The news that public healthcare exchange enrollment for 2018 closed out at 96% of the 2017 level was hailed as a victory given that the Trump administration halved the open enrollment period and cut the advertising budget by 90%. But in light of the recent report from Gallup that the overall uninsured rate rose in 2017 for the first time since 2008, it’s cause for concern that we will see further erosion in coverage levels this year.
According to Gallup, the number of Americans without healthcare insurance rose by 3.2 million people between 2016 and 2017, or 1.3 percentage points to 12.2 percent. The losses occurred in all age groups except those 65 and older (who would be eligible for Medicare), and were concentrated among lower-income Americans. We can only guess at the reasons, but the highly public attempts to repeal and replace the ACA likely made some potential enrollees uneasy, and the withdrawal of some health insurers from the exchange due to all the uncertainty left people in some parts of the country with fewer and more expensive choices.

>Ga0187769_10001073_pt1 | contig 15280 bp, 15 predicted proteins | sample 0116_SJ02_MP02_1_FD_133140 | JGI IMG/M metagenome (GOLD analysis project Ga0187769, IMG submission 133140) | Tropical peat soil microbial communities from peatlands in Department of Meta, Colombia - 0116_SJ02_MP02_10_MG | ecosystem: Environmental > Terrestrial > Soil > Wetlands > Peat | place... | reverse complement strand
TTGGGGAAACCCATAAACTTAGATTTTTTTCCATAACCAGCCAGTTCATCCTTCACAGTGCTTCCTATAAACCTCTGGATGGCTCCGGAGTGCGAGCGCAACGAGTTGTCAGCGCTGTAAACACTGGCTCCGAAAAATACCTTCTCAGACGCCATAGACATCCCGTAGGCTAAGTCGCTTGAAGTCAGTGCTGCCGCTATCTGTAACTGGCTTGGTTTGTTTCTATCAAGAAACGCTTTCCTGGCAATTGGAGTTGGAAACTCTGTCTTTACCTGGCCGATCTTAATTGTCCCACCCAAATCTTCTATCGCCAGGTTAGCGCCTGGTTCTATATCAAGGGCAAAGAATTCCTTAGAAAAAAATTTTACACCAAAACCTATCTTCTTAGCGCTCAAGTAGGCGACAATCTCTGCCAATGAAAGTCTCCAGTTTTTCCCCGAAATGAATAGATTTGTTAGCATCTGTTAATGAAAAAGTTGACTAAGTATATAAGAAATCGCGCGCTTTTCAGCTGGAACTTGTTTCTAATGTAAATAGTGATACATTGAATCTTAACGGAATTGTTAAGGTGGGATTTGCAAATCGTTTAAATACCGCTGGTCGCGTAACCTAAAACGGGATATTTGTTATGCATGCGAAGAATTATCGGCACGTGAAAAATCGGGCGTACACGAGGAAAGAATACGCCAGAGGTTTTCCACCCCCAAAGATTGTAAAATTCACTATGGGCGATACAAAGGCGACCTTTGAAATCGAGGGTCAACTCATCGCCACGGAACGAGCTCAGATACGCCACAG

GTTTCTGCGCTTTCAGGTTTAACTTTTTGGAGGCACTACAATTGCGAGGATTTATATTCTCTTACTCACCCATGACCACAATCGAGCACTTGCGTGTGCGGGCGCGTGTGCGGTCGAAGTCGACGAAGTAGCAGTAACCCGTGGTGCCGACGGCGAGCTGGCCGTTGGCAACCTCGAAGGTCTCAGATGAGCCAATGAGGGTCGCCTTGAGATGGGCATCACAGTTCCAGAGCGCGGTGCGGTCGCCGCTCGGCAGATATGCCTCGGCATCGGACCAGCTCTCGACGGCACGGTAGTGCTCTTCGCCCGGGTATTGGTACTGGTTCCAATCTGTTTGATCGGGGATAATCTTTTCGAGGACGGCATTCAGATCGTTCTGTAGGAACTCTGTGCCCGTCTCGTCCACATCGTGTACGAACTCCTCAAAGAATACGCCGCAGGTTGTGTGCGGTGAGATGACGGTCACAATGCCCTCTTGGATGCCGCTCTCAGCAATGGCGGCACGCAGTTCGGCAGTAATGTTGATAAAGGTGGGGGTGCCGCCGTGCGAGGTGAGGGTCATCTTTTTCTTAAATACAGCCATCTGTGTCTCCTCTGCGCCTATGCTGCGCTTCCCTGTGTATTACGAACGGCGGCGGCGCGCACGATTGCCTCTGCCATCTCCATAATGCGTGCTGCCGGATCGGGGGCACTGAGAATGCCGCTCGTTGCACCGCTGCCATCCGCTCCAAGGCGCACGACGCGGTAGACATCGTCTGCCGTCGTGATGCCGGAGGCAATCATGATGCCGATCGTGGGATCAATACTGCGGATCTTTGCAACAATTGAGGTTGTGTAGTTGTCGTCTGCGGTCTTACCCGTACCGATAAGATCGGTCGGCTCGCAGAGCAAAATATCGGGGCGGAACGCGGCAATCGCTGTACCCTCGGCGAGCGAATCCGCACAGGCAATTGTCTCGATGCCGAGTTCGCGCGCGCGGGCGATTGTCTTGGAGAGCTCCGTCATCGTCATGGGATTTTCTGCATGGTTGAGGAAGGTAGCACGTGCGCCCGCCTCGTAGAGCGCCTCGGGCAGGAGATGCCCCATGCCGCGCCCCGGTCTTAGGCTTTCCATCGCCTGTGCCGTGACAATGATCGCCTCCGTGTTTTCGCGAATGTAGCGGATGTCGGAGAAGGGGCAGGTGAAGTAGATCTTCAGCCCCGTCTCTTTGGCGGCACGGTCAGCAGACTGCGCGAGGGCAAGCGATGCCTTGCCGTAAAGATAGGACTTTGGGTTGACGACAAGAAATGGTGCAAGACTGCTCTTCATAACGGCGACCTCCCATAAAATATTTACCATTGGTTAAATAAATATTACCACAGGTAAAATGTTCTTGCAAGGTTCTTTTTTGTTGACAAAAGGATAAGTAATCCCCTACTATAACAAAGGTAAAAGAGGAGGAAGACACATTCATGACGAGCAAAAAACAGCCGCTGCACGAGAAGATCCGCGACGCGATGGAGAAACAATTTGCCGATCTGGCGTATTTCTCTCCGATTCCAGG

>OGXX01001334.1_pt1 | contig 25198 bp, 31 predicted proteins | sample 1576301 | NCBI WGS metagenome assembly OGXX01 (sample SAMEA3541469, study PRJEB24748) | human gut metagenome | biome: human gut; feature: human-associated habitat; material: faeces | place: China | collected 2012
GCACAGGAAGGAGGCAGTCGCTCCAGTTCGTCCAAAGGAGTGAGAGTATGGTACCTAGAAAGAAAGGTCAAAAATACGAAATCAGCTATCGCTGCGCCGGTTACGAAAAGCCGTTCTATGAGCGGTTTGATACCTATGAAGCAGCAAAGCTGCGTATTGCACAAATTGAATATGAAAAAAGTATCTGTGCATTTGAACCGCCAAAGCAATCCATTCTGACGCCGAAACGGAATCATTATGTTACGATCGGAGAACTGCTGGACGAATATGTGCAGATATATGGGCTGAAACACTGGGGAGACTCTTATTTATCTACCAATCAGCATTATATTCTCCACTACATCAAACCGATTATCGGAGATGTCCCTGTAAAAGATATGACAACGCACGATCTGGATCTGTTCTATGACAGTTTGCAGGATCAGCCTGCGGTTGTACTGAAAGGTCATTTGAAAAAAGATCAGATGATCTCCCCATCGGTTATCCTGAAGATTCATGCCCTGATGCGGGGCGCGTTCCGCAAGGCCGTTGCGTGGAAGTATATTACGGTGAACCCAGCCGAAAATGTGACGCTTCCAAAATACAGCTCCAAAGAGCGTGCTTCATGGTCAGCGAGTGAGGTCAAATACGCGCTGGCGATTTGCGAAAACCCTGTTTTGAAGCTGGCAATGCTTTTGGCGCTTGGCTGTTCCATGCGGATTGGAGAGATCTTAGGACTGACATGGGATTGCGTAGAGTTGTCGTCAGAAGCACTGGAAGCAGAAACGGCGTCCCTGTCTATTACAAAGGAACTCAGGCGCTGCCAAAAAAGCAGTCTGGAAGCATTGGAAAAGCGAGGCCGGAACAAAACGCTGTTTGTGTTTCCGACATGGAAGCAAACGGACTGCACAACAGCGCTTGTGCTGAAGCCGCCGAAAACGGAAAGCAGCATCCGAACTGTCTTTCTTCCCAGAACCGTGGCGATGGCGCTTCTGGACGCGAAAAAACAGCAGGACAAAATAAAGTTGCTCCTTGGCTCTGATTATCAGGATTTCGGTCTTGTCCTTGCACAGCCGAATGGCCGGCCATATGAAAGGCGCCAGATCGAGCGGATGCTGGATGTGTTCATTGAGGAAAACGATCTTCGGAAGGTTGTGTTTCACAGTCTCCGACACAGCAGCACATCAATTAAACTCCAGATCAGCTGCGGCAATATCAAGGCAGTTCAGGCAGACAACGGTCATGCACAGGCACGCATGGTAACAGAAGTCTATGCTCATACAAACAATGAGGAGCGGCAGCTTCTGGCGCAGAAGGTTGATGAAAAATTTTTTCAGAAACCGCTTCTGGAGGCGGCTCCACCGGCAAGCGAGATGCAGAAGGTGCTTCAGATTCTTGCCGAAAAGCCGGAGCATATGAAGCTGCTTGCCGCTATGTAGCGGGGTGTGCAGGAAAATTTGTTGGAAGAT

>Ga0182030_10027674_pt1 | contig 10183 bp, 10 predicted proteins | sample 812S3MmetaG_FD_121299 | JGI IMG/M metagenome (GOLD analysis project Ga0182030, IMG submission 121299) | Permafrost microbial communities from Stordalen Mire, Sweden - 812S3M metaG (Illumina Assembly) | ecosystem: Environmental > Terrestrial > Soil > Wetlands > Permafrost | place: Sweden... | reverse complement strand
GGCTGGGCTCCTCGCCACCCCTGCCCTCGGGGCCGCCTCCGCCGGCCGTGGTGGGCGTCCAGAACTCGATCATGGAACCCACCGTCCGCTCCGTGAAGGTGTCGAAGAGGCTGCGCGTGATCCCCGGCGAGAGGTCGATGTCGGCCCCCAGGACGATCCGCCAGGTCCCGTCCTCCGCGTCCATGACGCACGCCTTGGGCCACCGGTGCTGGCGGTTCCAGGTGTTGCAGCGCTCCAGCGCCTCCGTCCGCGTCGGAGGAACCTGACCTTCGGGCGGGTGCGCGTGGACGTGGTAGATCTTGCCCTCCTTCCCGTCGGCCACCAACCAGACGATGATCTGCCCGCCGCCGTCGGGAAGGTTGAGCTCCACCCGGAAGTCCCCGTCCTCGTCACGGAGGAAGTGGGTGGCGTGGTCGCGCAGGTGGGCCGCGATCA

As for future uninsured rates, the picture gets even worse with the repeal of the individual mandate penalty for 2019. The CBO estimated that 4 million more Americans will be uninsured in 2019 because of the repeal of the penalty, and 13 million more will be uninsured by 2027. These estimates may be high – I hope they are – but certainly the absence of a penalty for not seeking insurance will lead to fewer people seeking insurance, especially if nothing is done to stabilize premium costs in the individual market – for example, by allocating funds to resume reimbursing insurers for CSR subsidies.
Why all this spells trouble for employers is that, as we’ve written before, when uninsured rates climb, so do provider losses from uncompensated care – which are recouped by charging patients in group plans more. A number of factors have contributed to the continuing low trend in employer health plan costs, but one of them surely has been the drop in the number of uninsured. As that reverses, employers will need to double down on cost management efforts if they are to keep the streak going.